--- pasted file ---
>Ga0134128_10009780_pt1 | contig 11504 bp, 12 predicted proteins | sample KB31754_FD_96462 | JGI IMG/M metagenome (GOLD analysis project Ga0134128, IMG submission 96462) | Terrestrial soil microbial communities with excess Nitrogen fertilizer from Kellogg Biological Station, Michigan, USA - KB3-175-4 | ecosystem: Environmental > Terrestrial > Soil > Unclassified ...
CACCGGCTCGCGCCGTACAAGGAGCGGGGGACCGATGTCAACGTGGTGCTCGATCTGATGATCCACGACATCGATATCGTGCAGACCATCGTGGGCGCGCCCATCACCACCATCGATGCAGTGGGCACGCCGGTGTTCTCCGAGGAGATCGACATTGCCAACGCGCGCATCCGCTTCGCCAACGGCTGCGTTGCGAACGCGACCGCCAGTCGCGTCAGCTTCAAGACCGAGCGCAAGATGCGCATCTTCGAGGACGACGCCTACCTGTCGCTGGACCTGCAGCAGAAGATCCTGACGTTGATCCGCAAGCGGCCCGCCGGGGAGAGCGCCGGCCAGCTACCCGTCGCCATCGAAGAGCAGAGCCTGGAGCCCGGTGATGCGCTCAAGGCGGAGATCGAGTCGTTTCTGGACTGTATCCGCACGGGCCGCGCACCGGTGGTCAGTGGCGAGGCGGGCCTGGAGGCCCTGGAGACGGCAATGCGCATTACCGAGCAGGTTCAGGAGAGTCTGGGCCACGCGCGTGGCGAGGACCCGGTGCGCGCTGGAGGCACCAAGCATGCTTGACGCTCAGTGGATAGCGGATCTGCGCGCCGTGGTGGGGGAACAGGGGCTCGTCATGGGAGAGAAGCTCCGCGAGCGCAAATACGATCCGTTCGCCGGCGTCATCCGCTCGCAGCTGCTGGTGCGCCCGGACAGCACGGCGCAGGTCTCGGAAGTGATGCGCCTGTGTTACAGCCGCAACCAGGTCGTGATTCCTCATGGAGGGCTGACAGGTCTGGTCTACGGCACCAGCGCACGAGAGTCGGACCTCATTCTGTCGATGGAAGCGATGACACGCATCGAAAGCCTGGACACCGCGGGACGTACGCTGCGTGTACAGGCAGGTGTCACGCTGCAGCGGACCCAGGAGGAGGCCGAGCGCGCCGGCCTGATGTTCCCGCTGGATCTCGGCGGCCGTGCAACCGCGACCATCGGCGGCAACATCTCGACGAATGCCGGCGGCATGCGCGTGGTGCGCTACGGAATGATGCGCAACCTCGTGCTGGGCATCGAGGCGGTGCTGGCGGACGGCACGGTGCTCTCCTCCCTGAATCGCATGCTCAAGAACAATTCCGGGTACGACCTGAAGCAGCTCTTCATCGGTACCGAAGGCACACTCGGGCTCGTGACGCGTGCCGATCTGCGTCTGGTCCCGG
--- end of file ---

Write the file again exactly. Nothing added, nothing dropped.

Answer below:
>Ga0134128_10009780_pt1 | contig 11504 bp, 12 predicted proteins | sample KB31754_FD_96462 | JGI IMG/M metagenome (GOLD analysis project Ga0134128, IMG submission 96462) | Terrestrial soil microbial communities with excess Nitrogen fertilizer from Kellogg Biological Station, Michigan, USA - KB3-175-4 | ecosystem: Environmental > Terrestrial > Soil > Unclassified ...
CACCGGCTCGCGCCGTACAAGGAGCGGGGGACCGATGTCAACGTGGTGCTCGATCTGATGATCCACGACATCGATATCGTGCAGACCATCGTGGGCGCGCCCATCACCACCATCGATGCAGTGGGCACGCCGGTGTTCTCCGAGGAGATCGACATTGCCAACGCGCGCATCCGCTTCGCCAACGGCTGCGTTGCGAACGCGACCGCCAGTCGCGTCAGCTTCAAGACCGAGCGCAAGATGCGCATCTTCGAGGACGACGCCTACCTGTCGCTGGACCTGCAGCAGAAGATCCTGACGTTGATCCGCAAGCGGCCCGCCGGGGAGAGCGCCGGCCAGCTACCCGTCGCCATCGAAGAGCAGAGCCTGGAGCCCGGTGATGCGCTCAAGGCGGAGATCGAGTCGTTTCTGGACTGTATCCGCACGGGCCGCGCACCGGTGGTCAGTGGCGAGGCGGGCCTGGAGGCCCTGGAGACGGCAATGCGCATTACCGAGCAGGTTCAGGAGAGTCTGGGCCACGCGCGTGGCGAGGACCCGGTGCGCGCTGGAGGCACCAAGCATGCTTGACGCTCAGTGGATAGCGGATCTGCGCGCCGTGGTGGGGGAACAGGGGCTCGTCATGGGAGAGAAGCTCCGCGAGCGCAAATACGATCCGTTCGCCGGCGTCATCCGCTCGCAGCTGCTGGTGCGCCCGGACAGCACGGCGCAGGTCTCGGAAGTGATGCGCCTGTGTTACAGCCGCAACCAGGTCGTGATTCCTCATGGAGGGCTGACAGGTCTGGTCTACGGCACCAGCGCACGAGAGTCGGACCTCATTCTGTCGATGGAAGCGATGACACGCATCGAAAGCCTGGACACCGCGGGACGTACGCTGCGTGTACAGGCAGGTGTCACGCTGCAGCGGACCCAGGAGGAGGCCGAGCGCGCCGGCCTGATGTTCCCGCTGGATCTCGGCGGCCGTGCAACCGCGACCATCGGCGGCAACATCTCGACGAATGCCGGCGGCATGCGCGTGGTGCGCTACGGAATGATGCGCAACCTCGTGCTGGGCATCGAGGCGGTGCTGGCGGACGGCACGGTGCTCTCCTCCCTGAATCGCATGCTCAAGAACAATTCCGGGTACGACCTGAAGCAGCTCTTCATCGGTACCGAAGGCACACTCGGGCTCGTGACGCGTGCCGATCTGCGTCTGGTCCCGG